Many older adults still get cancer screening, study says | HCV Quest asks patients about hepatitis C treatments | FDA warns lupin may cause serious allergic reaction
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August 22, 2014
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Digestive Health SmartBrief
From Stanley K. Fergus and the American College of Gastroenterology
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Top Story
Many older adults still get cancer screening, study says
University of North Carolina at Chapel Hill researchers analyzed data on 27,404 adults ages 65 and older and found many with a life expectancy of fewer than nine years had undergone tests for colorectal, prostate, breast or cervical cancer. The study found being married, being insured and having a regular physician made screening more likely. The study team said the data raise concerns about patient harm and higher costs that can occur with overscreening. Medscape (free registration) (8/18)
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Guide to Healthy Living
HCV Quest asks patients about hepatitis C treatments
HCV Quest is an online survey allowing hepatitis C patients to detail their care and treatment and share their challenges dealing with the virus. Created by the World Hepatitis Alliance, the goal is to gather information about HCV treatment worldwide that can influence patient care and policy. Healio (free registration) (8/19)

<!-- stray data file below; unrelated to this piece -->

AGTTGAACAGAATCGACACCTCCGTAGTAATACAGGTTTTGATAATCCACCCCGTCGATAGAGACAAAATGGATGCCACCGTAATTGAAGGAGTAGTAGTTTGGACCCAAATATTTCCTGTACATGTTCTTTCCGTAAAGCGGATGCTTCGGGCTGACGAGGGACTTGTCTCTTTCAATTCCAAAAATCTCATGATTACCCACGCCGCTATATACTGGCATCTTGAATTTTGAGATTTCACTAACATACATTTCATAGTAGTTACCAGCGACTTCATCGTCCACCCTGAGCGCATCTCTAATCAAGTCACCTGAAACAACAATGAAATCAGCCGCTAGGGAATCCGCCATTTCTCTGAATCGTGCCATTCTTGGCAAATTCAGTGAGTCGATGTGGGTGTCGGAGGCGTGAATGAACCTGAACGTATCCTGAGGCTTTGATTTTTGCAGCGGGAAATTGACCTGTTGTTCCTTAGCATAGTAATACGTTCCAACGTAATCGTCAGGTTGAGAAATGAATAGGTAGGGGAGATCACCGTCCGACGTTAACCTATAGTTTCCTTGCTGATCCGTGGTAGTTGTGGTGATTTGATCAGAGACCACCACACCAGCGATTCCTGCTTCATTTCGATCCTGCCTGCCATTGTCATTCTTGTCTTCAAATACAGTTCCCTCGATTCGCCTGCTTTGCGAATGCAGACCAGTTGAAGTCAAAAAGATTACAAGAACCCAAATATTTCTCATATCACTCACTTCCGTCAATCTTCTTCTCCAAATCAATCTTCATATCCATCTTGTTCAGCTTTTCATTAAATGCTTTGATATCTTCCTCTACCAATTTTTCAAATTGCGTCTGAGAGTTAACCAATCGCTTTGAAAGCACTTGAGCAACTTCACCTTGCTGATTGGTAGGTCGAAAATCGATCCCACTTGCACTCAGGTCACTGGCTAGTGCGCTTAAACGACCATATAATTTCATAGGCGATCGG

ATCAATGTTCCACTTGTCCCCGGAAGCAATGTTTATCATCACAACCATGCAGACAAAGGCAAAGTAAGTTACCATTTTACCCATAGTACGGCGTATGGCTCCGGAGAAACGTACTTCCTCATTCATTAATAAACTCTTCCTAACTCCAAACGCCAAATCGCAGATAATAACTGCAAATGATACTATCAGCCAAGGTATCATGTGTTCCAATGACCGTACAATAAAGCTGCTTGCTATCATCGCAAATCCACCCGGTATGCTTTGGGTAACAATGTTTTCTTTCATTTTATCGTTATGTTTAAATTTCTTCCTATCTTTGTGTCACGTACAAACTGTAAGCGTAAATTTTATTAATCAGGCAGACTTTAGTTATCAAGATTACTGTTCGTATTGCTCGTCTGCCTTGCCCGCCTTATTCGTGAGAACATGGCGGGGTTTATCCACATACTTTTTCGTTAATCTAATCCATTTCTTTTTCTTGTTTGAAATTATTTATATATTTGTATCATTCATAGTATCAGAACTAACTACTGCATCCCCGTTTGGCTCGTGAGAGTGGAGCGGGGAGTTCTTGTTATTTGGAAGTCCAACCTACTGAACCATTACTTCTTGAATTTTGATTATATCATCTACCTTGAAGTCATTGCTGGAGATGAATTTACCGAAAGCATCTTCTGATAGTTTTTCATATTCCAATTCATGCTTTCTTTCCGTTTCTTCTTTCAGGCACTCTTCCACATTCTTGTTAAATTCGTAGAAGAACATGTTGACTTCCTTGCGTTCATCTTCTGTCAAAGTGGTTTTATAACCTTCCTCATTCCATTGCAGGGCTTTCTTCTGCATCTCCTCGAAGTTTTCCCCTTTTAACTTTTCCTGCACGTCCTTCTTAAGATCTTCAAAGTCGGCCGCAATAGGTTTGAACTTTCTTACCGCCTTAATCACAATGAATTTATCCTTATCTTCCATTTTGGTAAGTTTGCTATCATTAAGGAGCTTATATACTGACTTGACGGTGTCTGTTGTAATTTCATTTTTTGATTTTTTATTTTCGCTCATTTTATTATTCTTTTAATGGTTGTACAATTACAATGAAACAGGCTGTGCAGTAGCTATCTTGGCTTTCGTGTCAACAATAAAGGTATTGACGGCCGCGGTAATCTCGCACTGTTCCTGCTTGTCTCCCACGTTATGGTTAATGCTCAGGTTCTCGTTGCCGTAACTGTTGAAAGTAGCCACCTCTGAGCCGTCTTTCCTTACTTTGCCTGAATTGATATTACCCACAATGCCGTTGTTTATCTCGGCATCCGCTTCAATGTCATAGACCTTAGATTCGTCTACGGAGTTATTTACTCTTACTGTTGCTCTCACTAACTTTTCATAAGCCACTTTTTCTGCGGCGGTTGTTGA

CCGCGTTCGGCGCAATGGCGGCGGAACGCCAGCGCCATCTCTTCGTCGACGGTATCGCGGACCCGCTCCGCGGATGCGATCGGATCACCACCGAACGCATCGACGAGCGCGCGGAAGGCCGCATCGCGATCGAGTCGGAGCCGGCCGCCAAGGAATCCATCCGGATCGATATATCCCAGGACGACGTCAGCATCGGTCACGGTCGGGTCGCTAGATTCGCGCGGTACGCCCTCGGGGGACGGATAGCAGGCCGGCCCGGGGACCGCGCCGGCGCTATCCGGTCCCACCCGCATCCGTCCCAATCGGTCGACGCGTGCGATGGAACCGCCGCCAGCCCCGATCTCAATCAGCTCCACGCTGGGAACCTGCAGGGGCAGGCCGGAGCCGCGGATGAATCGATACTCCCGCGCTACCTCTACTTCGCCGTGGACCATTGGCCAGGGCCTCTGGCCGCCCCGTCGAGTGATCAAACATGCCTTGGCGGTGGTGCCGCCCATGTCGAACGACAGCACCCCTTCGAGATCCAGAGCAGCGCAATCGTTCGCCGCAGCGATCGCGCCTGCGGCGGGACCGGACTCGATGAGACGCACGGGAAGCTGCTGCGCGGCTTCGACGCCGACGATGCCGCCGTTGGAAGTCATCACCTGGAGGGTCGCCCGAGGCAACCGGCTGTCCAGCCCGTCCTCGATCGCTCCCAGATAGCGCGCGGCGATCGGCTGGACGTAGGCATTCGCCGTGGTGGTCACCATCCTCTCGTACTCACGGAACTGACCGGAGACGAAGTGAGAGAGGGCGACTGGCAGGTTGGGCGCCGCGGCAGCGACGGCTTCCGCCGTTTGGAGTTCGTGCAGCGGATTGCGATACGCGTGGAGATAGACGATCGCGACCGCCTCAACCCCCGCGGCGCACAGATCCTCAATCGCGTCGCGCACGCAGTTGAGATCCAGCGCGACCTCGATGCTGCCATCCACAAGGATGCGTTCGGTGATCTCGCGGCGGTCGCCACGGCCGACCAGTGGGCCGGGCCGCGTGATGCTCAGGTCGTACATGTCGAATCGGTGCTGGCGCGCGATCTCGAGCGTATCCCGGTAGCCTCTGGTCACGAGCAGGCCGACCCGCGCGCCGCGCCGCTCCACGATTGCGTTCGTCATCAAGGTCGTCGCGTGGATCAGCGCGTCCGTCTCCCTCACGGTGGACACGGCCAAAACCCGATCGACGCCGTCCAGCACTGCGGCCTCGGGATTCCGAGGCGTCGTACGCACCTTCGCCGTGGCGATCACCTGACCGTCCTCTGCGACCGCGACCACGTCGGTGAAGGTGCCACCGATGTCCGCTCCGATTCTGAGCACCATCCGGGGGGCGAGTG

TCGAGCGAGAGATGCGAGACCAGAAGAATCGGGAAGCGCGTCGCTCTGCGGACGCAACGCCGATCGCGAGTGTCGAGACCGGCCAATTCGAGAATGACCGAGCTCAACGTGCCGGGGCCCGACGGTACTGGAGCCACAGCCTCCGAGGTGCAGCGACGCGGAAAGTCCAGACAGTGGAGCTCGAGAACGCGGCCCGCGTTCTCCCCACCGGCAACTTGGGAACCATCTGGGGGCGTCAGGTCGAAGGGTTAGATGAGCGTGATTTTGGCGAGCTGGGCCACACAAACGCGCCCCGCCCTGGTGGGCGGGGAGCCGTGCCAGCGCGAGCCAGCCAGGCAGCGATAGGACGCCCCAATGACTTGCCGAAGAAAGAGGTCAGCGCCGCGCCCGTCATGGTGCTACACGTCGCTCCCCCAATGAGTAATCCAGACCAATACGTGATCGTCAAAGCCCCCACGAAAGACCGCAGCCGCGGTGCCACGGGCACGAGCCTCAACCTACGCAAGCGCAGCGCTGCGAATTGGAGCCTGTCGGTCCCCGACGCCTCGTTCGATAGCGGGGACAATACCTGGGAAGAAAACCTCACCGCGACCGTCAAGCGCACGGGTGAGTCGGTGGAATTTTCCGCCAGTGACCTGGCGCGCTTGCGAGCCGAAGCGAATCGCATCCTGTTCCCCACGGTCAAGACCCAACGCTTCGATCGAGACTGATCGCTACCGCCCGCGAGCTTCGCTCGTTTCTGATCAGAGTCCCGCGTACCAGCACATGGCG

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FDA warns lupin may cause serious allergic reaction
The FDA has issued a warning that the legume lupin, which is in the peanut family and is increasingly common in gluten-free foods, may cause severe anaphylaxis. The FDA advised people to check food labels for the words "lupin" or "lupine" if they want to avoid the ingredient. Medscape (free registration) (8/20)
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How Facebook pages about chronic diseases are used
A study in the Journal of Medical Internet Research revealed only 9.5% of Facebook pages about chronic diseases were dedicated to actual patient support, while 32.2% were used as marketing schemes. Data also showed 20.7% of pages were used to boost disease awareness and 15.5% were utilized to disseminate information. MedCityNews.com (8/16)
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Diagnosis & Treatment